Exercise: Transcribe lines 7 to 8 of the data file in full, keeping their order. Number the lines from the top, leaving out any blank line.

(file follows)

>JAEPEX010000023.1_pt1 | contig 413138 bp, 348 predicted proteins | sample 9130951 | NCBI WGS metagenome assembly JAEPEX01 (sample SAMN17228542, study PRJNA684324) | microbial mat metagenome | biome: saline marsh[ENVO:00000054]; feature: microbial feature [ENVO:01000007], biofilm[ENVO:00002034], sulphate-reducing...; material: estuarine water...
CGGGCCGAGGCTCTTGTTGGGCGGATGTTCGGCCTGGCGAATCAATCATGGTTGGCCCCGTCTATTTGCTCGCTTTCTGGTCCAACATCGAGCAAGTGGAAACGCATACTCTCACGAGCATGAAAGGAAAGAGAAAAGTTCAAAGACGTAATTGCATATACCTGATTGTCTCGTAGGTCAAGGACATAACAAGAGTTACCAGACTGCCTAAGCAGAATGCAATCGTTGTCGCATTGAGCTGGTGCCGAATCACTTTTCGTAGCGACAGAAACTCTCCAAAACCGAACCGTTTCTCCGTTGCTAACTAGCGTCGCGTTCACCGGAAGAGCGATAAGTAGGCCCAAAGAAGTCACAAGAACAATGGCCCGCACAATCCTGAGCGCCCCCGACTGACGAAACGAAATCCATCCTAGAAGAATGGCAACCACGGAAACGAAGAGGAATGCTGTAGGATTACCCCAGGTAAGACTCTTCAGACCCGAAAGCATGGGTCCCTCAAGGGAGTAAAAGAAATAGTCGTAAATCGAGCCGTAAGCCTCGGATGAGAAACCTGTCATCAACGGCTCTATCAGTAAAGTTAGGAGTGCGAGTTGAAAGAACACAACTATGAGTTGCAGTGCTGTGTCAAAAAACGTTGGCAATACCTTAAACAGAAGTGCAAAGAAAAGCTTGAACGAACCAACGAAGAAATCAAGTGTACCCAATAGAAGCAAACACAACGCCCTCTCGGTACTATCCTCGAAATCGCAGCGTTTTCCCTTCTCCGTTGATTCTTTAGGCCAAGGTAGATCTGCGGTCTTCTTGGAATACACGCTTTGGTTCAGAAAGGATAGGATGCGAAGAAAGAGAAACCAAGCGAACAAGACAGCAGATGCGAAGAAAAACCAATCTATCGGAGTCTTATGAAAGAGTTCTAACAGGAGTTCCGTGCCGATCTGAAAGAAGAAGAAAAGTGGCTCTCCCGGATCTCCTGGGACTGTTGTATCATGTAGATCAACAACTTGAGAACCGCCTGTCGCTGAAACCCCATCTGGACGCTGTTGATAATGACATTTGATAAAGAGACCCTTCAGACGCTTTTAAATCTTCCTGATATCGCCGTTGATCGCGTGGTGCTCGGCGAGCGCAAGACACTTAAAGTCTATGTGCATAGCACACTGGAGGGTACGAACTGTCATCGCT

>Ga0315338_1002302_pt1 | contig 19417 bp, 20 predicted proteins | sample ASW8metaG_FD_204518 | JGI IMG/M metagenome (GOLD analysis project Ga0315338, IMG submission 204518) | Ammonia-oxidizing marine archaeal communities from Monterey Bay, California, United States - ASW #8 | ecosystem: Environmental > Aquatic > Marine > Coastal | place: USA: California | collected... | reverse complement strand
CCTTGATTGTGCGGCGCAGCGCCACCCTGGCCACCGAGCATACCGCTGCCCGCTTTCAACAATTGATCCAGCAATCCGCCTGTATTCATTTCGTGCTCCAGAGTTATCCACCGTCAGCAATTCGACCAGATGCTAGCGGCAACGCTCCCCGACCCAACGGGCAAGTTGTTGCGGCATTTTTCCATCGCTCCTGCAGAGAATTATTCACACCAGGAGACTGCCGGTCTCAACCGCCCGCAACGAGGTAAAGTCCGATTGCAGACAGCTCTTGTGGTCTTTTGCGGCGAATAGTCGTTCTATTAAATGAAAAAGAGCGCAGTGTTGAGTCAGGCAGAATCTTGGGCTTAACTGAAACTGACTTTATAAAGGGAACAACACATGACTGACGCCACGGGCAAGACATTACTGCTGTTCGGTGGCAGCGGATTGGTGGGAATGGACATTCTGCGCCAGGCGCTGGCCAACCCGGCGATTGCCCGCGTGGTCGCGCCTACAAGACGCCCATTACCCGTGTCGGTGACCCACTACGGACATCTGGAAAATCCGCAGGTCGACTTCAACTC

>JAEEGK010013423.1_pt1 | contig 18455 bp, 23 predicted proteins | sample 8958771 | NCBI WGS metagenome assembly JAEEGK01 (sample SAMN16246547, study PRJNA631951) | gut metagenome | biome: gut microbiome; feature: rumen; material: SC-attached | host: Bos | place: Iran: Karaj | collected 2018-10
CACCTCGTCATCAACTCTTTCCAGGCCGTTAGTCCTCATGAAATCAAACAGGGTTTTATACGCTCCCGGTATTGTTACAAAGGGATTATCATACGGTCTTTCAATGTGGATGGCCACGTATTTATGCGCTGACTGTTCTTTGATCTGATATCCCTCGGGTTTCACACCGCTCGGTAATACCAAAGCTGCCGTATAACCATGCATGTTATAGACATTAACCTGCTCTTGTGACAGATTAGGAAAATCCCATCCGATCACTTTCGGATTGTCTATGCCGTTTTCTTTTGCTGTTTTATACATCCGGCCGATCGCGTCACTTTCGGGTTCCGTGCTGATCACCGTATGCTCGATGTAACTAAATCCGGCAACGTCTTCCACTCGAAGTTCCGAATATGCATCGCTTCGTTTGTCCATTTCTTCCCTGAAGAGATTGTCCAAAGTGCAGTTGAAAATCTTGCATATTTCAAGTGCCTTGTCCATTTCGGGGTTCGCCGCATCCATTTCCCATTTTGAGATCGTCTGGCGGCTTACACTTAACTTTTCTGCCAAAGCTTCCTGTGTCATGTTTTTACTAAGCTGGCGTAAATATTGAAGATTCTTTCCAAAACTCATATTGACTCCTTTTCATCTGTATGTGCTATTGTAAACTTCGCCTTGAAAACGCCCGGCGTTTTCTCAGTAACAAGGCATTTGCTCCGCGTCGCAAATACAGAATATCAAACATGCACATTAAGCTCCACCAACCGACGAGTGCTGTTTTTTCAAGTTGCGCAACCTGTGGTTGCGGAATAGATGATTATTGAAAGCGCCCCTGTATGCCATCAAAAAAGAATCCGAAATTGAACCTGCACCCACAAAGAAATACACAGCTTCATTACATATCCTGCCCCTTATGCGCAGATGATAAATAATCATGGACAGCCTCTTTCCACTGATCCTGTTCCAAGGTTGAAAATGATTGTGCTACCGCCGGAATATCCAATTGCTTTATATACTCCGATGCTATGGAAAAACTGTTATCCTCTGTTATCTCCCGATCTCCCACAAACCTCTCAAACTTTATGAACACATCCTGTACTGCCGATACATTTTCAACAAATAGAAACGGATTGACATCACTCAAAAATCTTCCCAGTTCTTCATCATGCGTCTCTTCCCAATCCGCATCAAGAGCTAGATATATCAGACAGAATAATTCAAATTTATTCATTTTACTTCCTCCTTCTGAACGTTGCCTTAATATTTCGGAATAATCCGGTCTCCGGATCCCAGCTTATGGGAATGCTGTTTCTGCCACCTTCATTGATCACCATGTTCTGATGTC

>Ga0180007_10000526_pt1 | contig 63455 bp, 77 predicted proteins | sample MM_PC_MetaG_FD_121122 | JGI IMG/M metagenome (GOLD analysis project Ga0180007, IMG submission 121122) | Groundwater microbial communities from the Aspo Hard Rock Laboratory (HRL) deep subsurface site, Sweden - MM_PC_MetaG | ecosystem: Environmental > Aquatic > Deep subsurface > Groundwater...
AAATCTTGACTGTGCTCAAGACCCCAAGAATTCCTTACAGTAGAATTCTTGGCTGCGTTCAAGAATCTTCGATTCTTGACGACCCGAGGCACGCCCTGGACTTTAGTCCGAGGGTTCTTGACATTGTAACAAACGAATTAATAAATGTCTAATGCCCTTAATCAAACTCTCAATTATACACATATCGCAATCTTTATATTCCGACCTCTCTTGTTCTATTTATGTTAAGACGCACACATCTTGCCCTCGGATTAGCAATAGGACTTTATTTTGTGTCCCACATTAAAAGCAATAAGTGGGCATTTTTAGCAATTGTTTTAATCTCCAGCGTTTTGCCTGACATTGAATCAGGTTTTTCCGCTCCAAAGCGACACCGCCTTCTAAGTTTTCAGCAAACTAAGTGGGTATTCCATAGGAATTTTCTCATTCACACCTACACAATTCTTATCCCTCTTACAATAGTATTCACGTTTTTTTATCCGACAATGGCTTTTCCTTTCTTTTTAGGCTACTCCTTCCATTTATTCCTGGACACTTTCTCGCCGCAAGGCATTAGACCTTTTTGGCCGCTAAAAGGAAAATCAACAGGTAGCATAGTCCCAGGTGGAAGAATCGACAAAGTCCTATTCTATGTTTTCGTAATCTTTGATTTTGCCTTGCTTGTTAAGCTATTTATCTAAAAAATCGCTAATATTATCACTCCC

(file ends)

>Ga0180007_10000526_pt1 | contig 63455 bp, 77 predicted proteins | sample MM_PC_MetaG_FD_121122 | JGI IMG/M metagenome (GOLD analysis project Ga0180007, IMG submission 121122) | Groundwater microbial communities from the Aspo Hard Rock Laboratory (HRL) deep subsurface site, Sweden - MM_PC_MetaG | ecosystem: Environmental > Aquatic > Deep subsurface > Groundwater...
AAATCTTGACTGTGCTCAAGACCCCAAGAATTCCTTACAGTAGAATTCTTGGCTGCGTTCAAGAATCTTCGATTCTTGACGACCCGAGGCACGCCCTGGACTTTAGTCCGAGGGTTCTTGACATTGTAACAAACGAATTAATAAATGTCTAATGCCCTTAATCAAACTCTCAATTATACACATATCGCAATCTTTATATTCCGACCTCTCTTGTTCTATTTATGTTAAGACGCACACATCTTGCCCTCGGATTAGCAATAGGACTTTATTTTGTGTCCCACATTAAAAGCAATAAGTGGGCATTTTTAGCAATTGTTTTAATCTCCAGCGTTTTGCCTGACATTGAATCAGGTTTTTCCGCTCCAAAGCGACACCGCCTTCTAAGTTTTCAGCAAACTAAGTGGGTATTCCATAGGAATTTTCTCATTCACACCTACACAATTCTTATCCCTCTTACAATAGTATTCACGTTTTTTTATCCGACAATGGCTTTTCCTTTCTTTTTAGGCTACTCCTTCCATTTATTCCTGGACACTTTCTCGCCGCAAGGCATTAGACCTTTTTGGCCGCTAAAAGGAAAATCAACAGGTAGCATAGTCCCAGGTGGAAGAATCGACAAAGTCCTATTCTATGTTTTCGTAATCTTTGATTTTGCCTTGCTTGTTAAGCTATTTATCTAAAAAATCGCTAATATTATCACTCCC